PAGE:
Jessica Helfand is one of the great design thinkers of our time. A founding editor of Design Observer, she is Senior Critic at Yale School of Art, a Lecturer in Yale School of Management, and Artist in Residence at Yale’s Institute for Network Science.
Helfand has written for many national publications, including the Los Angeles Times Book Review, Aperture and The New Republic. She is the author of numerous books on design and cultural criticism, including Paul Rand: American Modernist (1998), Screen: Essays on Graphic Design, New Media and Visual Culture (2001) and Reinventing the Wheel (2002), which formed the basis for an exhibit in 2004 at the Grolier Club in New York City. Her critically acclaimed 'Scrapbooks: An American History' (Yale University Press, 2008) was named that year’s best visual book by 'The New York Times'. Jessica Helfand’s new book, Design: The Invention of Desire, is published by Yale University Press.
Named the first Henry Wolf Resident in design at the American Academy in Rome in 2010, she is a member of the Alliance Graphique Internationale and the Art Director’s Hall of Fame. In 2013, she won the AIGA medal.
Behind the scenes with the panellists and organisers of the In Pursuit of Luxury conference 2016 in New York focused on the luxury products market.
Part One includes Christopher Ferree, the Lanvin brand manager at Bergdorf Goodman; Veronica Manlow of Brooklyn College; and Travis Haglin, former Ralph Lauren executive and General Manager for Burberry.
Part Two includes Shaun Borstrock, Associate Dean of The School of Creative Arts at The University of Hertfordshire in England; Veronica Manlow of Brooklyn College; and Jacqui Jenkins, Dean of Graduate Studies at LIM College.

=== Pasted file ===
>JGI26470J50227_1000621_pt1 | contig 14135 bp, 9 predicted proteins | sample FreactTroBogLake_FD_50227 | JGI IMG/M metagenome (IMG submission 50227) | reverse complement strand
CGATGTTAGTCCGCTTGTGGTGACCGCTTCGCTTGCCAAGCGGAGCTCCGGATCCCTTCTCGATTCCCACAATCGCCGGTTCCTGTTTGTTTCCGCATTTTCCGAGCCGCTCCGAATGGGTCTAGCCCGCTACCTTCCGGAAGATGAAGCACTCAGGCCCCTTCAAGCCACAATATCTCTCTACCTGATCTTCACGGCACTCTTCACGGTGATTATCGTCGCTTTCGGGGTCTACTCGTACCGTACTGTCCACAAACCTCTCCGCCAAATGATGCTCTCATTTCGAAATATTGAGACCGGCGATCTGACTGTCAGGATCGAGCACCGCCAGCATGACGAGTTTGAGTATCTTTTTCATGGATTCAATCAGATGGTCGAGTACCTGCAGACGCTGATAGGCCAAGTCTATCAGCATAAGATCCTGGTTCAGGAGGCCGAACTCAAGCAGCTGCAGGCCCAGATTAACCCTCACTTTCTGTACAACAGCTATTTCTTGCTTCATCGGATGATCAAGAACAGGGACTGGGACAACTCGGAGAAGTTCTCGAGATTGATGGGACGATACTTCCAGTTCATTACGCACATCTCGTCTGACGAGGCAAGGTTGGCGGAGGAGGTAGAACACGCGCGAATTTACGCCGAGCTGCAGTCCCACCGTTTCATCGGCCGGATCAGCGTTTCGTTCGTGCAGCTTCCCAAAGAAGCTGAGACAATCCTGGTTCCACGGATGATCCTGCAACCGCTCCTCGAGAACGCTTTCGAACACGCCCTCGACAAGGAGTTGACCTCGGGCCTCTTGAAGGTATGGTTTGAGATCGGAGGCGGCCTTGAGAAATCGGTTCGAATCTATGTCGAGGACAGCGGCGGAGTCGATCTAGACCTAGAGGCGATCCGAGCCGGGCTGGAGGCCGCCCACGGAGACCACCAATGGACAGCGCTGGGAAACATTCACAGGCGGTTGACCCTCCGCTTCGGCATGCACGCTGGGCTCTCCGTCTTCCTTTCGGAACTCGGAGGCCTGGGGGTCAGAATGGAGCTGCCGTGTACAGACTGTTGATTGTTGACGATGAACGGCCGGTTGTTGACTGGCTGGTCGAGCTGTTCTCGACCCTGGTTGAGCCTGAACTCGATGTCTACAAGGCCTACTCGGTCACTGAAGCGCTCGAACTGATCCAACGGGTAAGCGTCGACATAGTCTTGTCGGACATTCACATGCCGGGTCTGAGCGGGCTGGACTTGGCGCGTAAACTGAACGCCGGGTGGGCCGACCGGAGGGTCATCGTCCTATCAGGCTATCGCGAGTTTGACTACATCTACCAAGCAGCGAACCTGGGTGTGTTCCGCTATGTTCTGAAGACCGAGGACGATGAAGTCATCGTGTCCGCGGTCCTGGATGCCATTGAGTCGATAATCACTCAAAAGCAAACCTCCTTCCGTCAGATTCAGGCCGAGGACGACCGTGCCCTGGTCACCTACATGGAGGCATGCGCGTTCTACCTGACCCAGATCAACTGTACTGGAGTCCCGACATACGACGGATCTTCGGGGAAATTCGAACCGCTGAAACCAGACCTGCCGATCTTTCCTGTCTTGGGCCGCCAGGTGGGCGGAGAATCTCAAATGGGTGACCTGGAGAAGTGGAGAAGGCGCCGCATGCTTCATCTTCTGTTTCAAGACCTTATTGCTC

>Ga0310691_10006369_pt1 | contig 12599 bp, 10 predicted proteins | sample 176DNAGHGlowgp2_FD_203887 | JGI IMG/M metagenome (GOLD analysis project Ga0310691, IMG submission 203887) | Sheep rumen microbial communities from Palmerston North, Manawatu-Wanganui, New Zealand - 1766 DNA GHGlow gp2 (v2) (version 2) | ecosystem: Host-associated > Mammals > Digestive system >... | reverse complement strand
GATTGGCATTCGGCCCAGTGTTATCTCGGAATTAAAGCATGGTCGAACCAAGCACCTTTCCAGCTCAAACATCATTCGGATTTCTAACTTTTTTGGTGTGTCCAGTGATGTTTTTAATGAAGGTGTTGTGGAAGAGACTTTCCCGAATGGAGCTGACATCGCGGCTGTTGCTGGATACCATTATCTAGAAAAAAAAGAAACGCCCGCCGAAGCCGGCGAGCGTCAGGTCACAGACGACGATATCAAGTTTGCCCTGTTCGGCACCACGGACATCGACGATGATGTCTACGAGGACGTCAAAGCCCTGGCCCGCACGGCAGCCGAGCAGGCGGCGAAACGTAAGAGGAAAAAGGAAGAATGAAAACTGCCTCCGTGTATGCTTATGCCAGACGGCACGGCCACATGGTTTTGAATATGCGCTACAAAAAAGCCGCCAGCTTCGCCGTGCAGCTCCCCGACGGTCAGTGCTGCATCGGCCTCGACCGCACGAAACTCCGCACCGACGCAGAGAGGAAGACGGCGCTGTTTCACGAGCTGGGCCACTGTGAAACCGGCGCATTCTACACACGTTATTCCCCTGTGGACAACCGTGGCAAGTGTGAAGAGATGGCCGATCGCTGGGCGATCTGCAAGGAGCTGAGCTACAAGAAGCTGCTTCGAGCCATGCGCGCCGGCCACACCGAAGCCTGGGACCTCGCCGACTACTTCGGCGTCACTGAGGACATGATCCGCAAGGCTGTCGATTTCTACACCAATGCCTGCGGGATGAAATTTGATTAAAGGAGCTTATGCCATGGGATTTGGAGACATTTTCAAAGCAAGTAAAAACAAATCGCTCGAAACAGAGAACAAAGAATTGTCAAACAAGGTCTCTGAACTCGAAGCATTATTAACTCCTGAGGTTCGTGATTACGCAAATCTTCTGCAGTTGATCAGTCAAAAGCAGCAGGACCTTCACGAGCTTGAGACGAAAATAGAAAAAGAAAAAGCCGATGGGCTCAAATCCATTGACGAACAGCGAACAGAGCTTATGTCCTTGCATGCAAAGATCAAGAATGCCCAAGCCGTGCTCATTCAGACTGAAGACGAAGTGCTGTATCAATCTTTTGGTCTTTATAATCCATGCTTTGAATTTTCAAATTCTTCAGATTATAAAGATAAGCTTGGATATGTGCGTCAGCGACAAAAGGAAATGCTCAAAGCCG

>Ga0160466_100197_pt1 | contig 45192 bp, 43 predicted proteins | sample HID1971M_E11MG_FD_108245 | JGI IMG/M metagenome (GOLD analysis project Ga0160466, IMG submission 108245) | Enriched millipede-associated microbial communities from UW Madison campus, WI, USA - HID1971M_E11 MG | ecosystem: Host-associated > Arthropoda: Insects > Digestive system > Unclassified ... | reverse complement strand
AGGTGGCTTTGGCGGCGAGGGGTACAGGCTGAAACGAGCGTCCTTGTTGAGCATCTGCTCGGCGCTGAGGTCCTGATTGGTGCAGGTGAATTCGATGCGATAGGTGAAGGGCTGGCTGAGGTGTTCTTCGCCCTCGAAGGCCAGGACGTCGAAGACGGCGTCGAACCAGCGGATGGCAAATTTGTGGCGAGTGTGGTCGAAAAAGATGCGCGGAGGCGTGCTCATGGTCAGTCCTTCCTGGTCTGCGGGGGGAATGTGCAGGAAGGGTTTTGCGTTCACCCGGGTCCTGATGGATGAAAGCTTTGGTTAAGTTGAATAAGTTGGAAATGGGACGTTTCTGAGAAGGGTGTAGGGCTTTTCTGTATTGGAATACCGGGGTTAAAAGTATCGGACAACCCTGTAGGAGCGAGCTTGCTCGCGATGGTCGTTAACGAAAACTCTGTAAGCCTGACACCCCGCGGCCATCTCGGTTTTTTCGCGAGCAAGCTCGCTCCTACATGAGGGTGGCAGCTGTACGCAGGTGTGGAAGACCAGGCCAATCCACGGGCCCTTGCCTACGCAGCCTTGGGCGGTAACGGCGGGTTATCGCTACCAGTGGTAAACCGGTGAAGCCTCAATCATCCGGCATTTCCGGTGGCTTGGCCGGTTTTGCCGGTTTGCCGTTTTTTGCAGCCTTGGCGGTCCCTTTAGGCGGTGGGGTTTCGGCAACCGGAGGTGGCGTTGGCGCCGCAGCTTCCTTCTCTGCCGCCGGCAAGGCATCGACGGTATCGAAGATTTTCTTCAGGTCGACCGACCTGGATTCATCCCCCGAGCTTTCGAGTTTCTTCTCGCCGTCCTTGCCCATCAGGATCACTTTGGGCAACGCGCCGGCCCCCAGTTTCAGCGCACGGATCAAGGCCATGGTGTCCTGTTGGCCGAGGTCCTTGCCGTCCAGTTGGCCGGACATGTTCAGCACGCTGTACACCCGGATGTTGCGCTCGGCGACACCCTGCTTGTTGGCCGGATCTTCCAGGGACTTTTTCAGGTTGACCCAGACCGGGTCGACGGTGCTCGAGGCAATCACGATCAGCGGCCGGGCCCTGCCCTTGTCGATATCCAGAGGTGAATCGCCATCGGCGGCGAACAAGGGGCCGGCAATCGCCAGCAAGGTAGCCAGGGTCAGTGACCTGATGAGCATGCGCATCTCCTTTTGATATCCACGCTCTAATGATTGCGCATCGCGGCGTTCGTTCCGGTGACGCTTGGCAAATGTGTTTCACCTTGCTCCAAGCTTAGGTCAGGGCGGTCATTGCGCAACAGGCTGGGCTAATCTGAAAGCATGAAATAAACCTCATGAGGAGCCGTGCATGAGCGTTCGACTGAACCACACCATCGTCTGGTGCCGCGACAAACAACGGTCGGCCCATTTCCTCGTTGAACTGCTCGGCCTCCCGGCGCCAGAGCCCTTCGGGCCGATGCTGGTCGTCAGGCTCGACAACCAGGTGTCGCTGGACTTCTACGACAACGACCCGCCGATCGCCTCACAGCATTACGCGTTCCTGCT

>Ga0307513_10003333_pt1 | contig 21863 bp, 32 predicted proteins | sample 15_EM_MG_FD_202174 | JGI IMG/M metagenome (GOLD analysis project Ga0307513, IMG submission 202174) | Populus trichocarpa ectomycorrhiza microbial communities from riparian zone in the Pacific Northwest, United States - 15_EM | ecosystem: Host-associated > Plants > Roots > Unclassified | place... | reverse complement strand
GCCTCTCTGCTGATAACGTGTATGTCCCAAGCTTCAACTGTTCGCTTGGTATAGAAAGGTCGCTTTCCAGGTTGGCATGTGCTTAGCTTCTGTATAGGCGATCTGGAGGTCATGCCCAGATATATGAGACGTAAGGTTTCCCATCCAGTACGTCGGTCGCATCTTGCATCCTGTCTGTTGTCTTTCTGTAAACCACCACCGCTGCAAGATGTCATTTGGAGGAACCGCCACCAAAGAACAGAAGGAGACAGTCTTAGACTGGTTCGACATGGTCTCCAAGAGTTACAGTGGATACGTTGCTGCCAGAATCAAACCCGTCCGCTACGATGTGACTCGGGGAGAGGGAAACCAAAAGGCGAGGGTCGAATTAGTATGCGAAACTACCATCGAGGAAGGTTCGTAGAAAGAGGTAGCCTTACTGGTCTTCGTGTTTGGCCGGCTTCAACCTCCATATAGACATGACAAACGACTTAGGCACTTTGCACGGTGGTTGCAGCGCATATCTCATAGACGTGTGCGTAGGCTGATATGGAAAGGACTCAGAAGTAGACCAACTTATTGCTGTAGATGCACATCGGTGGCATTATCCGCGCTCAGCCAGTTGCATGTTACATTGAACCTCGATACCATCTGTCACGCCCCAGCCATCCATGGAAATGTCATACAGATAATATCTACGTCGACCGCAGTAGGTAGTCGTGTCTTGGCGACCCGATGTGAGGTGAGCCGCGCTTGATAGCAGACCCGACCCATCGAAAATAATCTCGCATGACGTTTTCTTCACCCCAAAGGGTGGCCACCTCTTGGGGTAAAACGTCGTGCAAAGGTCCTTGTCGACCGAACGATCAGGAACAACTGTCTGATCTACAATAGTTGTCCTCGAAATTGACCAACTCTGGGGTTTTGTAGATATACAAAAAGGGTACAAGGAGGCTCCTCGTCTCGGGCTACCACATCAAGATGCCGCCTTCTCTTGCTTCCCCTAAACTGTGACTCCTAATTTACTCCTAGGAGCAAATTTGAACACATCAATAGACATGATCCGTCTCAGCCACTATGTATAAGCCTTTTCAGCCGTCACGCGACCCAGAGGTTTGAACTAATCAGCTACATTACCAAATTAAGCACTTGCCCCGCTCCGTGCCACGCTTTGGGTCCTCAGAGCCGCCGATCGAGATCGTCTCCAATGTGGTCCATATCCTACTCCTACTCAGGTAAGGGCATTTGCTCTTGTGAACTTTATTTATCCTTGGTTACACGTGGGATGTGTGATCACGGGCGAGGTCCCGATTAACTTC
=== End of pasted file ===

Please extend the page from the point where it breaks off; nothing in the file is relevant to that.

· “From a market standpoint, we’re going to shift to the brick and mortar being where the entertainment happens, where the emotion and excitement can continue to happen. E-commerce will be able to be kind of for that utility, that quick easy pickup. Something that, ‘I know I want this, but I’ve experienced it in the store. I’m going to make my purchase now.’ It’s allowing for that ability for an aspirational person to go in, have fun, connect with the brand. They might not be ready to purchase then, but they’ll go, whatever time they need to save up for that item, and then they’ll order online because it’s convenient. And then they’ll go back.” – Travis Haglin (7:42)
· “They actually want, whether it’s a young latin guy, young black guy, young Asian kid who’s studying in the States, he wants to come to the store. He looks online. He shops online. They’ve told me that they want to come into the store. They want to buy it in the store.Buying into that dream, buying into that idea of ‘I can go to the boutique, and find it, and have that experience.’ Rather than just the transaction of being online.” -Christopher Ferree (9:13)
· “What I’m hearing is the commodification of luxury has happened, and we’re starting to see the rejection of that in going back to the individual, almost a bespoke process, speaking to the artisanal, the craftsman who put the essence into what made luxury really what it was. Due to our business demands, we’ve, in essence, commodified it.” Travis Haglin (22:15)